OSHA’s Hazard Communication Standards provide Safety Data Sheet exemptions for “articles”. Per 29 CFR 1910.1200(c) the definition of an article is:
“a manufactured item other than a fluid or particle:
(i) which is formed to a specific shape or design during manufacture;
(ii) which has end use function(s) dependent in whole or in part upon its shape or design during end use; and
(iii) which under normal conditions of use does not release more than very small quantities, e.g., minute or trace amounts of a hazardous chemical, and does not pose a physical hazard or health risk to employees”
The short and simple example of an article under OSHA is a roll of copper electrical wire. The copper and insulation are: formed to a specific shape, which has an end use function that’s dependent upon the design, and does not release more than a very small quantity of any hazardous chemical. As a general rule of thumb: if an employee or professional worker is exposed to hazardous conditions associated with a product’s ingredients then the product will require an SDS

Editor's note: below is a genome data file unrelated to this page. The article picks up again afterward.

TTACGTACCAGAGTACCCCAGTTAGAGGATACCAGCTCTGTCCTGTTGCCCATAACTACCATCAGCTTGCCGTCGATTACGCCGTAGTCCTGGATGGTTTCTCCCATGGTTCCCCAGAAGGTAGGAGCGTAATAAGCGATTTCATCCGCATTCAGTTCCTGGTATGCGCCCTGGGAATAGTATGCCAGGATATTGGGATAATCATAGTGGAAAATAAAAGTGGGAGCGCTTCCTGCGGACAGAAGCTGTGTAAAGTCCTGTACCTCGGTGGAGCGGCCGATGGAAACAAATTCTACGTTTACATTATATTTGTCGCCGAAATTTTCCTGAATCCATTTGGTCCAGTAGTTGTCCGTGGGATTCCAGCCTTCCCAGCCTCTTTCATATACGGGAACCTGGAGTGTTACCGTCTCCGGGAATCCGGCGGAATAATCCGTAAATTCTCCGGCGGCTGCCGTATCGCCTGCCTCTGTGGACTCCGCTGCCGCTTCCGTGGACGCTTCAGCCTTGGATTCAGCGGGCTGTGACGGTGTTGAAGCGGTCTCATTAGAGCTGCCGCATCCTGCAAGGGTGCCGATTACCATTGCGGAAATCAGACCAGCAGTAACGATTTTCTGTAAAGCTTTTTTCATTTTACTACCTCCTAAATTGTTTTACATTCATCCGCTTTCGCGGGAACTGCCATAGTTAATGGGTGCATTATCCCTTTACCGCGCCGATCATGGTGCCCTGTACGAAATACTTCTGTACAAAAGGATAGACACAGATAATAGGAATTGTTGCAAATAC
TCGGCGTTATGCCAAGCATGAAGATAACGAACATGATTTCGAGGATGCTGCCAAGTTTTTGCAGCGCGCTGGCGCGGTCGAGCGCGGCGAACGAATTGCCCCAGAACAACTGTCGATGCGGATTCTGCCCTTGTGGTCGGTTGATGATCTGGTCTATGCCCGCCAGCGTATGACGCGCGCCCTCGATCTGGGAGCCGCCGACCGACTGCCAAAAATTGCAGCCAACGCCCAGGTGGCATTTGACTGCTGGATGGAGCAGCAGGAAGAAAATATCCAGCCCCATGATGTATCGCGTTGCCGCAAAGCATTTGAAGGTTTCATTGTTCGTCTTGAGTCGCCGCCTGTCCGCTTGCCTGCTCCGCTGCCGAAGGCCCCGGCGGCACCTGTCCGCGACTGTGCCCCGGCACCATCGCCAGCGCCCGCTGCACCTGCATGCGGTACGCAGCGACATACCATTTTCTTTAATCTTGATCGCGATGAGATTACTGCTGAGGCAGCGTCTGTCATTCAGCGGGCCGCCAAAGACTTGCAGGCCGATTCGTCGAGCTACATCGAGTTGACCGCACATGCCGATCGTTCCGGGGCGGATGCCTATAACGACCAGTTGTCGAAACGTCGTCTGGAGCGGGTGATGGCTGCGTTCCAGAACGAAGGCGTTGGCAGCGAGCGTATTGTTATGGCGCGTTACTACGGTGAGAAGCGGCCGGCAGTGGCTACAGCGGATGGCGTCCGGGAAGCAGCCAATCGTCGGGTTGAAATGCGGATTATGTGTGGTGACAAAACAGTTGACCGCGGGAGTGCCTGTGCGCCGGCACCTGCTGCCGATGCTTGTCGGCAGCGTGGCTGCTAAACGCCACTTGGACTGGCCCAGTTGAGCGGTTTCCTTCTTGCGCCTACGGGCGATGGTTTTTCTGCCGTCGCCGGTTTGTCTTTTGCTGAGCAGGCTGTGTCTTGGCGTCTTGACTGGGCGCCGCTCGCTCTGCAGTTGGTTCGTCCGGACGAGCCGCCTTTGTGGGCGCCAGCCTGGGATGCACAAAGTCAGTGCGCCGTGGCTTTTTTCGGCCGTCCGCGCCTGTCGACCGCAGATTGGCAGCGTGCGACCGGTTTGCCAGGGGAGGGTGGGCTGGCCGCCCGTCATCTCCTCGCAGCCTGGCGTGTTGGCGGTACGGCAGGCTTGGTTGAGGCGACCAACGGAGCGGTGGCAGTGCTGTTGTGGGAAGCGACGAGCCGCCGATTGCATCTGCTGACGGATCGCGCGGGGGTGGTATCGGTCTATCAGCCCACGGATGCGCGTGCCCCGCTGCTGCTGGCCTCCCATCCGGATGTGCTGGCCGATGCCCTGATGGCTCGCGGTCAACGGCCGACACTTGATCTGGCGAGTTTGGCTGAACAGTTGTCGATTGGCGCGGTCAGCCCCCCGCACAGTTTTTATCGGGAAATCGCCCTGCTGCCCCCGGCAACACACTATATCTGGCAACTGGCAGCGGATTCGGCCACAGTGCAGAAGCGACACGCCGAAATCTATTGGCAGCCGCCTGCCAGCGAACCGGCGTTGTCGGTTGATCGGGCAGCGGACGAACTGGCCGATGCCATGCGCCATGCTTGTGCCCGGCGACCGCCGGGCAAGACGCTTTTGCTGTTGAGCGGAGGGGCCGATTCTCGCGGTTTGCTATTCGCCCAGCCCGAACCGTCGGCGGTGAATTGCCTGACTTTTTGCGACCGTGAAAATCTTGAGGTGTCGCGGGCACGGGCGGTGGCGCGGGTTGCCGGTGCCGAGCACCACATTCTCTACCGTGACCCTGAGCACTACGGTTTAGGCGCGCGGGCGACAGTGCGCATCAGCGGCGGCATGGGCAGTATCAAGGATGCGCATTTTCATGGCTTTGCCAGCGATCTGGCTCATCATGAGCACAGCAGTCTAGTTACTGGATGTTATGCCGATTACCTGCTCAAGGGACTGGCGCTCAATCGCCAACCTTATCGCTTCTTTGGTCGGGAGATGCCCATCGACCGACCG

We often see article exemptions in Safety Data Sheets that don’t fit the three qualifications listed in the OSHA definition above. Article exemptions are incorrectly used for chemicals and mixtures that pose health or physical hazards which would otherwise warrant an SDS.
Determining if your product qualifies for article exemptions needs to be performed by a professional to ensure maximum compliance with OSHA’s Safety Data Sheet requirements. Get in touch with us today to get started.